Theobromine, Chocolate's Answer to Caffeine
You may have heard rumors that chocolate contains caffeine, but that's not quite true; it's actually the theobromine that makes it special.
Theobromine: if it weren't for this magical molecule, chocolate might not be worth the effort. C'mon -- what's with the look of horror? If you've ever risked taking a bite of unsweetened chocolate (and what X-Choc fanatic hasn't?), you know that it's hardly a taste sensation. Admit it: it tastes like bitter dirt, doesn't it?
Like rhubarb, you have to wonder who in their right mind was able to bear it until they managed to mix it with enough sugar to get the ambrosia we all so love. Well, thank the caffeine cousin that added enough of a kick to make the original taste-testers look past the mouth-puckering bitterness to the genius within.
Like all the best poisons, theobromine is an alkaloid, also known as xantheose. Doesn't have nearly as nice a ring as the T-word, though, does it? Similarly, the chemical doesn't have quite the effect that caffeine does, which is why chemists call it a "lesser homologue"; but it's got enough of a bite to keep your interest.
Don't make the mistake of thinking one of the ingredients is the element bromine, either, despite the name; that's just a coincidence. The name comes from the first part of the scientific name of the cacao tree, Theobroma cacao.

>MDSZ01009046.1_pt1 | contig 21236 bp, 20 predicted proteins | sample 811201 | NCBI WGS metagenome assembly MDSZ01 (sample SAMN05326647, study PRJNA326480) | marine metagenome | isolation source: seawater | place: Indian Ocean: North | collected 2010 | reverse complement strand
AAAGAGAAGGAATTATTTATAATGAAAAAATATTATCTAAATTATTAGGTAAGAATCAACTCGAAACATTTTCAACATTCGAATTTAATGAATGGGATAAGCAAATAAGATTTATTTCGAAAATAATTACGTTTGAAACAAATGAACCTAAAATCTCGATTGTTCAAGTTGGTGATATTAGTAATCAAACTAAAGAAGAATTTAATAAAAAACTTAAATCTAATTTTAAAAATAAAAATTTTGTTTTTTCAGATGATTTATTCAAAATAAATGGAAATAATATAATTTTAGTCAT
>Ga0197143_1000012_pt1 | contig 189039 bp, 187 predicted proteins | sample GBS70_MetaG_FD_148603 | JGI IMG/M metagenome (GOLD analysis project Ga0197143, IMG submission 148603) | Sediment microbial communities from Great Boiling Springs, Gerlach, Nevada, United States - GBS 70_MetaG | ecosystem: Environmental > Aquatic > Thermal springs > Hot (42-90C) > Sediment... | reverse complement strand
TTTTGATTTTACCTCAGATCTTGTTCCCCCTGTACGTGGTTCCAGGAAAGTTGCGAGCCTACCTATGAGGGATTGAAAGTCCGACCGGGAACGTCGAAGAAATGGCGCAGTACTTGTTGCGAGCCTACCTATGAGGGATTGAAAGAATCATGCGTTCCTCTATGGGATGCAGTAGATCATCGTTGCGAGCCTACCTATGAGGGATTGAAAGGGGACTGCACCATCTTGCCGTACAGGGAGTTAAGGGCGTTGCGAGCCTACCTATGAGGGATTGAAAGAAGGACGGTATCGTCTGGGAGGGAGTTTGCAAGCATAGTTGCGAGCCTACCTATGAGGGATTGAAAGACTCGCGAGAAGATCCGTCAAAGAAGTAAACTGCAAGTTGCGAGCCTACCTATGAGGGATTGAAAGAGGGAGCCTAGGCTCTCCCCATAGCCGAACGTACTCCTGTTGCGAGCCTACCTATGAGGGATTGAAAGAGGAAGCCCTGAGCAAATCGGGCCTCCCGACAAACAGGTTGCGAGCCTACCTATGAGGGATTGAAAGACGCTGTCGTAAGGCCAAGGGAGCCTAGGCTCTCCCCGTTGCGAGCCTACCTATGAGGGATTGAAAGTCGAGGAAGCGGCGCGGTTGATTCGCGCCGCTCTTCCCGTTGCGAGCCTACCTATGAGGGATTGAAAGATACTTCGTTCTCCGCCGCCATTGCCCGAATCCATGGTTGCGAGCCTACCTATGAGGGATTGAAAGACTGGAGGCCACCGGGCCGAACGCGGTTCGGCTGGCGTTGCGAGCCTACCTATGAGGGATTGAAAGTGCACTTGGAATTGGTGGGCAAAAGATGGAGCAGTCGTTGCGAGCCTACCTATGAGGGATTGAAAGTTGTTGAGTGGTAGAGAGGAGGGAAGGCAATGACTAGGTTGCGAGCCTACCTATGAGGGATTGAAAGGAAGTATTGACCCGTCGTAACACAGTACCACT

A nice eye opener
Theobromine makes up about 0.5-2.7% of most chocolates by bulk, but that only goes for the pigmented stuff. White chocolate has minuscule traces of the miracle molecule at best. We always knew there was something a little fishy about white chocolate, right? Now we know what is.
It may not be as strong as caffeine, but the Big T was enough to make chocolate the favorite drink of Aztec King Moctezuma, who supposedly drank 50 pitchers a day (you have wonder if someone misplaced a decimal there). The Spaniards liked it too, as you can tell by the fact that they soon spread it all over the world.
Bet you didn't know...
Although chocolate is everybody's favorite source of theobromine, the stimulant can also be derived from cupuacu (a cacao relative); the kola nut; the tea plant; and the guarana berry. Cupuacu can even be processed into a chocolate imposter called cupulate. (Any guesses as to why that name hasn't caught on?)
Theobroma itself means "food of the gods" (aptly enough), though no one understood chocolate's allure until the angelic alkaloid was isolated in 1878. Ironically, it was soon discovered to be a metabolic byproduct of caffeine anyway. Maybe this is why so many people drink coffee, despite the taste.
These days, the alkaloid has found medical uses as a blood vessel widener, a urination aid, and most significantly, as a heart stimulant. Now, see? Didn't you always know chocolate could make your heart go pitter-pat? Blame it on the theobromine!